Everyone in ancient Egypt used cosmetics: both men and women, the rich and the poor. Makeup was used for vanity reasons, to protect skin against the environment (boiling hot desert sun and insects bites for example) and for religious rituals. Cosmetics were so important to the Egyptians that even in their tombs, archaeologists have found makeup and ointments.
Curious to find out their beauty secrets? Read on:
The hot, torrid and windy climate of Egypt causes skin to become dry, cracked and burnt. Therefore, it was very important for the Ancient Egyptians to always keep their skin moisturized. So important, that even workers received body oils to keep their bodies hydrated as part of their wages. Apart from body oils, the Egyptians also applied honey, which has moisturizing properties, on their skin. Some lotions were also used by women to remove stretch marks while others were applied by men to stimulate hair growth and prevent baldness.
Personal hygiene was very important for the Ancient Egyptians. They believed that an unclean and smelly body was impure and so they kept themselves clean and well groomed. They would wash themselves frequently using soaps there were a paste made with clay or ash mixed with oils that were often scented.
To decorate their eyes, the Ancient Egyptians used black and green paints. The black paint was derived from powdered galena (now known as kohl) and it was supposed to protect eyes from the hot sun. The green paint was derived from malachite powder (a green coloured mineral) and was used because it would make eyes appear larger. In addition, green paint was believed to invoke the eye of Horus, the god of The Sky & Sun and also of healing. For this reason, the Egyptians thought green paint would protect those who wore it.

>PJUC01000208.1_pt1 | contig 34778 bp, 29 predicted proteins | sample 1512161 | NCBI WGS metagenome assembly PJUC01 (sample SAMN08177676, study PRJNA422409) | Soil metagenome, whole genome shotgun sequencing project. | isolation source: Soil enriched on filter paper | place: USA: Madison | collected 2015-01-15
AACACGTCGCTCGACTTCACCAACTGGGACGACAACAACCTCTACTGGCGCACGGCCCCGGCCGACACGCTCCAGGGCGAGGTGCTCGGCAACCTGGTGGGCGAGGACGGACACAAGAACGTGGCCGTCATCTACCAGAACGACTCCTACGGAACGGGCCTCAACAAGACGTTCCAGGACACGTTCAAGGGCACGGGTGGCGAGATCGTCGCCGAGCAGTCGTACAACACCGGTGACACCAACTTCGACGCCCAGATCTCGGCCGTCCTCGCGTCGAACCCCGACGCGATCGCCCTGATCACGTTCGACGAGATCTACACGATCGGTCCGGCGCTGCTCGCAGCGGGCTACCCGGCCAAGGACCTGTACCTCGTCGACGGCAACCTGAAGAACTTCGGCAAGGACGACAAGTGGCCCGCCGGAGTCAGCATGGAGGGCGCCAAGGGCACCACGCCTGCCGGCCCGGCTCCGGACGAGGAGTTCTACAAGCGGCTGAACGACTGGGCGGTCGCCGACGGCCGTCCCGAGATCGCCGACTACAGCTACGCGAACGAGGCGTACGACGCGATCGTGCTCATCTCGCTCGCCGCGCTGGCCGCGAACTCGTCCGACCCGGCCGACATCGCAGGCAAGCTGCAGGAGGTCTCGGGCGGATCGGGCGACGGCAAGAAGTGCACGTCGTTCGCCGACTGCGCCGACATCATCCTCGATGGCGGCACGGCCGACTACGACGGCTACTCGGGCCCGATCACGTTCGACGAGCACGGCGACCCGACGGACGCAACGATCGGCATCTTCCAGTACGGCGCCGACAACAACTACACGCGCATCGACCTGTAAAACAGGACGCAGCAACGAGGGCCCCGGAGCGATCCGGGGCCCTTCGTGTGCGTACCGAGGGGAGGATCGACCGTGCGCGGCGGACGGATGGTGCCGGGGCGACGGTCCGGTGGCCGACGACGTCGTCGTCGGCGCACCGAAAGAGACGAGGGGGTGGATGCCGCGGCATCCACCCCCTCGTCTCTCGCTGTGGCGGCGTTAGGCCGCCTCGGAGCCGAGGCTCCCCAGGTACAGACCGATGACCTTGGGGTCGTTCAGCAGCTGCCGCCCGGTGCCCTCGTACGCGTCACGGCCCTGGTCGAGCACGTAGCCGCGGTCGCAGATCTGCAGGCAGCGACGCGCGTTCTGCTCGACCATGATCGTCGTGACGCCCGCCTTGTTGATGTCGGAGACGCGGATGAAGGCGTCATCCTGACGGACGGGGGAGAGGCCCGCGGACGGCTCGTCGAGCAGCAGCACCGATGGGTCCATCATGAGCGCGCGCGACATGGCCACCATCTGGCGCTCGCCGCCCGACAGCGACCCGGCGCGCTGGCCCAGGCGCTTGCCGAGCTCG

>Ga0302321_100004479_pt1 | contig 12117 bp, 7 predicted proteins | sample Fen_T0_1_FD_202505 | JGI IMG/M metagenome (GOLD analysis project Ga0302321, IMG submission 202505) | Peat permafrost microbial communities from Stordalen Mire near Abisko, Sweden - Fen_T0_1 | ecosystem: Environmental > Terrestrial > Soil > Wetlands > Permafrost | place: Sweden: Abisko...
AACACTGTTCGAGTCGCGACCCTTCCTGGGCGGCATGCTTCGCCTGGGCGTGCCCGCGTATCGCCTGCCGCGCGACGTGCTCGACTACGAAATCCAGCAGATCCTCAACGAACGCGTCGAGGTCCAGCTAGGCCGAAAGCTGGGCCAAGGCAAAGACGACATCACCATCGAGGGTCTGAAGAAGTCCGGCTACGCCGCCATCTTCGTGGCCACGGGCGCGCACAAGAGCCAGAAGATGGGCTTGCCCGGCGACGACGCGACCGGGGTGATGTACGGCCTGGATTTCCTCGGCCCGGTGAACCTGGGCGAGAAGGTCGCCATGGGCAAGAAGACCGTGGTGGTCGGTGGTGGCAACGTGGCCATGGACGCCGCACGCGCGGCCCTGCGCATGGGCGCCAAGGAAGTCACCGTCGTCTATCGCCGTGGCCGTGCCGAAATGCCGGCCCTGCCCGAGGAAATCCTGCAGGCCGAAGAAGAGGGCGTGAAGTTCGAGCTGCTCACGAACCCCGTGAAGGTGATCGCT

To make these paints, the Egyptians powdered the minerals on a palette and then, they mixed them with a substance (probably derived from animal fats) that would make them adhere to the eyes better. To apply these paints they used either their fingertips or little sticks made of wood, bone or ivory.
The Egyptians used red ochre mixed with fat or gum resin to colour cheeks and lips. In addition, red ochre was mixed with kohl and sycamore juice to create a mixture that could help heal scars caused by burning.
Henna is a natural dye derived from the leaves of the Lawsonia Inermis shrub. Once its green leaves are crushed and dried, they create a reddish powder. The Egyptians would mix this powder with water to form a paste, which was used to paint nails and dye grey hair. In addition, it was also used by both men and women to stain their lips red.
The Egyptians loved strong scents and made lots of perfumes using ingredients like myrrh, cinnamon, cassia, chamomile, lavender, peppermint, lily, cedar, aloe, rosemary, rose, olive oil and almond oil blended with animal fats and oils.
The Egyptians knew several ways to make perfumes. A common method was enfleurage: flowers, roots or resins were soaked in layers of fat to create creams and pomades. These were worn in the shape of a cone on top of their heads and would melt throughout the day, running down their faces and necks, scenting them.
Another popular method was called maceration. Basically, they would heat fats or oils to a temperature of 65 degrees Celsius. Then, they would add flowers, herbs or fruits to it. Finally, the mixture was sieved and, once cooled, shaped into cones or balls.
On festive occasions, both men and women wore wings made of human hair. Archaeologists also found short fine tooth combs and hair pins used by Egyptians on their hair.
Although everyone, regardless of their social status wore makeup, the rich and the poor could be distinguished by the quality of the applicators and pots they used. Rich people kept their cosmetics in beautiful ornate and jewelled containers and used ivory applicators, while the poor had clay pots and small sticks.
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